Some of you have asked me which creativity contributors did I incorporate into my book?
There is a long history of major contributors to the subject of creativity. Here is a condensed timeline from 1870 to present (provided by Johnson Wong of Singapore).
It took me about 6 years to write this book and intensive, extensive research along the way. The book kept morphing itself through the years into what it wanted to become. I have studied all of these creativity masters on the timeline. I found the earliest thinkers, such as Wallas’ and Rhodes’ groundbreaking work to be the most important to the three centers of intelligence. I incorporated Wallas Graham’s (Art of Thought), Mel Rhodes (4 P’s of creativity) and Csikszentmihalyi ‘s (“Flow” model) fairly deeply into my book.
Given we have three intelligence centers, which serve as sources for our creativity, from this comes my model: there are six kinds of natural creative patterns flowing from them. I think most revealing in my book are the unique stories of the characters/exemplars and diverse case studies where I apply the three centers model/analysis over their lifetimes. I take a long view when it comes to creativity.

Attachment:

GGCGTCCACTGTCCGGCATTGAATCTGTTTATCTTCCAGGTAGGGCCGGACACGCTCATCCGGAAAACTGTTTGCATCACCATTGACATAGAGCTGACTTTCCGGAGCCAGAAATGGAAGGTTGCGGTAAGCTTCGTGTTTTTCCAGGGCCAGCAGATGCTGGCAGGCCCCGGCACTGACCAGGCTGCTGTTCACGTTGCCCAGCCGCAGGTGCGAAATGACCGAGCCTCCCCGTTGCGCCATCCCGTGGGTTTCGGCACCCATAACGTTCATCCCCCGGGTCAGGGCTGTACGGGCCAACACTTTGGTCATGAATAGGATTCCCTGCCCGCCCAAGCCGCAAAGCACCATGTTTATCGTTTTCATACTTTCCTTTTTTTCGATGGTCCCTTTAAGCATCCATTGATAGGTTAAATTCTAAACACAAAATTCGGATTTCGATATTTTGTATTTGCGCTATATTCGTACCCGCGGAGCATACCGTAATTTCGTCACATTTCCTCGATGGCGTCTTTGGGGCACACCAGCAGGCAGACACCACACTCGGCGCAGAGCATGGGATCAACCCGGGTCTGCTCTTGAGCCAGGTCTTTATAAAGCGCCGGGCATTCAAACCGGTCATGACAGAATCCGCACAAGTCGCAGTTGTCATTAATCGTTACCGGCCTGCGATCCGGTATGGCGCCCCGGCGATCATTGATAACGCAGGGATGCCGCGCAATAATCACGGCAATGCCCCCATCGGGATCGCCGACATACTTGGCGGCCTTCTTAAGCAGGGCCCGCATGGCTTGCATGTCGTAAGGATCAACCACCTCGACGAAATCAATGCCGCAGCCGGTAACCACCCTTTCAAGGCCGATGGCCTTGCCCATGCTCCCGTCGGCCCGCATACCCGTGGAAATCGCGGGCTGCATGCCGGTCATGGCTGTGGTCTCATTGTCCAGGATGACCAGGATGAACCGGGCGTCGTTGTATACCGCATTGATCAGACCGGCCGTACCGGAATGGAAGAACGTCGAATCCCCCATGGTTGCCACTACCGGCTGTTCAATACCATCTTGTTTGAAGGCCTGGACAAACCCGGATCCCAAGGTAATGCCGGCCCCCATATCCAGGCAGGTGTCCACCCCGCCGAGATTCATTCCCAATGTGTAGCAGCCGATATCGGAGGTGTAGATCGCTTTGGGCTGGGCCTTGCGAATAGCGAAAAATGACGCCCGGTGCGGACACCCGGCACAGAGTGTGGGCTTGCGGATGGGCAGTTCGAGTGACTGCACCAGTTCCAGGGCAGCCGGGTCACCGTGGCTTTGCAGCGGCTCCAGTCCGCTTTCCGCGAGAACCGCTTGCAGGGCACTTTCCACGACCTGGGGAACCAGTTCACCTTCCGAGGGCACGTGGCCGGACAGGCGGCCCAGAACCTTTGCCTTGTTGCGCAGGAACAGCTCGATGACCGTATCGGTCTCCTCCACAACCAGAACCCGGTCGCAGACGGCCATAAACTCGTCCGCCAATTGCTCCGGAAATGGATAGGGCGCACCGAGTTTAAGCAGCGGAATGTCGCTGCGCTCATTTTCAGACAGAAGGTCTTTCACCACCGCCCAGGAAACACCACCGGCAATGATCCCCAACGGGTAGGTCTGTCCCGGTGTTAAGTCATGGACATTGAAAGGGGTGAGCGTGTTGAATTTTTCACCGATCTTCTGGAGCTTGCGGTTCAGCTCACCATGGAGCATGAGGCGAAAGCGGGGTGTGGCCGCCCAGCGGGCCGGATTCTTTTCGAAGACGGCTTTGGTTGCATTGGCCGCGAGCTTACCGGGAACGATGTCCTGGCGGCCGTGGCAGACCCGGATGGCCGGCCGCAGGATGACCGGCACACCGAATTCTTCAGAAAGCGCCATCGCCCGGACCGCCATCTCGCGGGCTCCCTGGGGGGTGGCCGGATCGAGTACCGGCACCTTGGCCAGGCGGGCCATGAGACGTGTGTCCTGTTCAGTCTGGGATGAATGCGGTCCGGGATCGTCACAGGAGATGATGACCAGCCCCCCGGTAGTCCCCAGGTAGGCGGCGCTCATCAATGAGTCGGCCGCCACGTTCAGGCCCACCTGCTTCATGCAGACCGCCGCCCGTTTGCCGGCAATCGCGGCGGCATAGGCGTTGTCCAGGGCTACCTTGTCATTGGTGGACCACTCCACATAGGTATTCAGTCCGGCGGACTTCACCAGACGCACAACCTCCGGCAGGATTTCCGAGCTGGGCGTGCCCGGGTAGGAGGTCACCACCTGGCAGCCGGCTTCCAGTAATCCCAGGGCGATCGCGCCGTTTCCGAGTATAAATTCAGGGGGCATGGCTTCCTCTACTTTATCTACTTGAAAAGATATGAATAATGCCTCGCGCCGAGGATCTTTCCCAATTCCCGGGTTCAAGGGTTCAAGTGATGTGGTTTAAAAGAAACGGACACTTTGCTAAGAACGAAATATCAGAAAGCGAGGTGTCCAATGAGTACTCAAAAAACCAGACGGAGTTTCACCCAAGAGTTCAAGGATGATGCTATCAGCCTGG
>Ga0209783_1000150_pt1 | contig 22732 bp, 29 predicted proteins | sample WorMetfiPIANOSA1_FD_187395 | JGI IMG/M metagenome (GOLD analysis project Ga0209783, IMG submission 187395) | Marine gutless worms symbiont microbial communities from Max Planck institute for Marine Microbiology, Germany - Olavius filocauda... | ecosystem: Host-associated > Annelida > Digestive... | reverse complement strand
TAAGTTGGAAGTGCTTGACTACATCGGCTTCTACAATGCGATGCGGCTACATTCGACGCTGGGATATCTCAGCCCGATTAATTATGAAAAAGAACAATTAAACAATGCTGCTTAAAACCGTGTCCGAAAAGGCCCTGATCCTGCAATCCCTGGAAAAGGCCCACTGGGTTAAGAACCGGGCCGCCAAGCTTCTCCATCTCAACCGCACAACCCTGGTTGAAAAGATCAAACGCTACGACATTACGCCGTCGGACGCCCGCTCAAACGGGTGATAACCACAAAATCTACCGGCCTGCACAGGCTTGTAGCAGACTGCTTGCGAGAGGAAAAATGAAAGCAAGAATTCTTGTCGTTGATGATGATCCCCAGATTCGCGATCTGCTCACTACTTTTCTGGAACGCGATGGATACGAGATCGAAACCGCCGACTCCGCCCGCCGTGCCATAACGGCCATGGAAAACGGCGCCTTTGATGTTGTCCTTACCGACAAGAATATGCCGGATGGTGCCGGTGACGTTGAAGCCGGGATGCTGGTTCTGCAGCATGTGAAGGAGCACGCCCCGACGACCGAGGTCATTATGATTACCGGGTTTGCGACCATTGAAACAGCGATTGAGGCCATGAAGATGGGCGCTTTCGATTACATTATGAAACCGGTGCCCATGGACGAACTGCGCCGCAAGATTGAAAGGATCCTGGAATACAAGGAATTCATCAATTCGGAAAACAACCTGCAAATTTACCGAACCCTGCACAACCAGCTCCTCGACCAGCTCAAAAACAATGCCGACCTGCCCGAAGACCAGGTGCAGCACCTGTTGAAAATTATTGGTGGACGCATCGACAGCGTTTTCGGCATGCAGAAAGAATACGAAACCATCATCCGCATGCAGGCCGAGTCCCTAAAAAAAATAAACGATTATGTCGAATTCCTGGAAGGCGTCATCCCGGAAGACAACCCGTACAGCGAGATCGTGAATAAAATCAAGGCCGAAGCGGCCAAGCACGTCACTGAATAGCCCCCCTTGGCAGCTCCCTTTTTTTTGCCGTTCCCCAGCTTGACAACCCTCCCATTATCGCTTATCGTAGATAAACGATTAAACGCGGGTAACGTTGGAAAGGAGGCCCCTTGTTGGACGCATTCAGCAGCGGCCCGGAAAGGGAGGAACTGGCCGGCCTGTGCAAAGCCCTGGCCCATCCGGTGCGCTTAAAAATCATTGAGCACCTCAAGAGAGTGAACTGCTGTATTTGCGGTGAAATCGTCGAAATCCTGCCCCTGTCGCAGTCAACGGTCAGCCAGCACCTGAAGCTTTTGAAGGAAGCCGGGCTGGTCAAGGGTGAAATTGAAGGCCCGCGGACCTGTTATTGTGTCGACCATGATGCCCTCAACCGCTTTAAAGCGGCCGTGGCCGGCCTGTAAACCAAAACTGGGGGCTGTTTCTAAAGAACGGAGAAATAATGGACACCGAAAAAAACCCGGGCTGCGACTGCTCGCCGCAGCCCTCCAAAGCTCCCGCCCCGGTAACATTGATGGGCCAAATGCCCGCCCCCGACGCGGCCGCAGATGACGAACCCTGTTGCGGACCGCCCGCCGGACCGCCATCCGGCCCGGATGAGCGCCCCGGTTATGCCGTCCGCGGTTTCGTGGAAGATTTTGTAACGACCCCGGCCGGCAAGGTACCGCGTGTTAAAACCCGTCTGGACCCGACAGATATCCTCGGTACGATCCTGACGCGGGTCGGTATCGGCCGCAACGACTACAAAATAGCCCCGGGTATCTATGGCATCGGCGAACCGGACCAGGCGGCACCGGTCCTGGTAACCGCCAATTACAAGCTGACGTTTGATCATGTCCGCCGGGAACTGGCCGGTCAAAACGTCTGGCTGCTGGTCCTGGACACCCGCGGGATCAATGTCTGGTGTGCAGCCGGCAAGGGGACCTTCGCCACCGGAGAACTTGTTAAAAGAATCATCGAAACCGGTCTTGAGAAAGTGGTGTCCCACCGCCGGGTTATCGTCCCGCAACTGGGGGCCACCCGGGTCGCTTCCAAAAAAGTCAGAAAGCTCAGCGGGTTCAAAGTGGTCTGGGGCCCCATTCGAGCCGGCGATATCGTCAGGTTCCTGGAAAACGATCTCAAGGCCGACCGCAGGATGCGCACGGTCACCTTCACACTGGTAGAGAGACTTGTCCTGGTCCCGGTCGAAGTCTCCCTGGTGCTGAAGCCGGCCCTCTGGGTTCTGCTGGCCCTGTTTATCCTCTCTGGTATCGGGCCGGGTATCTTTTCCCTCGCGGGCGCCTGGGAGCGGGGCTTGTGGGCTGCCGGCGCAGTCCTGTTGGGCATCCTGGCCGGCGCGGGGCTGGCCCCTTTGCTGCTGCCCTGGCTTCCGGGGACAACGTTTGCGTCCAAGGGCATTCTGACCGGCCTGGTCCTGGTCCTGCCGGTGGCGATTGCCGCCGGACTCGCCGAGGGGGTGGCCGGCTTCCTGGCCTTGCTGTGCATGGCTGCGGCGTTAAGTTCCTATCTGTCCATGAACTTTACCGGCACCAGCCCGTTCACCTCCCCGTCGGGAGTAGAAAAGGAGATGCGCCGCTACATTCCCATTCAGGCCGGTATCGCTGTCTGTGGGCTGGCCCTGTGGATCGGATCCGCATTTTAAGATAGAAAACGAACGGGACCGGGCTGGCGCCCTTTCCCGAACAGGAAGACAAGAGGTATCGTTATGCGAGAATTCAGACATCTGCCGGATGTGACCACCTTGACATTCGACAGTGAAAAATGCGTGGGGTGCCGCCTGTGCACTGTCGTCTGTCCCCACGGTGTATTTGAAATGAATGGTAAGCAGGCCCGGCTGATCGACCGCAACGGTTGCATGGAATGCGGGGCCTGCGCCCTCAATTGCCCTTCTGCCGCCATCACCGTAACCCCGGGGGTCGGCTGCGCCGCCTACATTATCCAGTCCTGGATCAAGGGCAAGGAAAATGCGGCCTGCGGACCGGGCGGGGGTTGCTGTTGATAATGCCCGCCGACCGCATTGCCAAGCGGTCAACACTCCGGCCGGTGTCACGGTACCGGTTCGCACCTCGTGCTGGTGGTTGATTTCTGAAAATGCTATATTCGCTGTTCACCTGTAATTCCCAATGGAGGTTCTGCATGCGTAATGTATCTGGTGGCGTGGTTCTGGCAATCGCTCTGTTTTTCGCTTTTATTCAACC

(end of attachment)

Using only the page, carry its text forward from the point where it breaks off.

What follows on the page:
I illustrate these six natural patterns in creative icons including: Albert Einstein, Charles Darwin, King Solomon, Thomas Edison, Nikola Tesla, Meryl Streep, Antonio Gaudi, Wayne Gretzky, Jackson Pollock, Craig Ventor, St. Peter, Navy seals, Eckhart Tolle, Oprah, Jane Fonda, Gandhi, President Lincoln, Steve Jobs, Bill Gates, Mother Teresa, McCartney & Lennon, Seinfeld, Johnny Cash, Lance Armstrong, Eleanor Roosevelt, King David, and more. Diverse? Yes. Each pattern plays out quite differently for each. We learn about these characters’ creative failures and breakthroughs… it was a real privilege to study them, they became my friends in the process.
Who is your favorite creativity icon and which of these six natural creative patterns do they most exemplify? If you aren’t sure, explore these patterns in my book.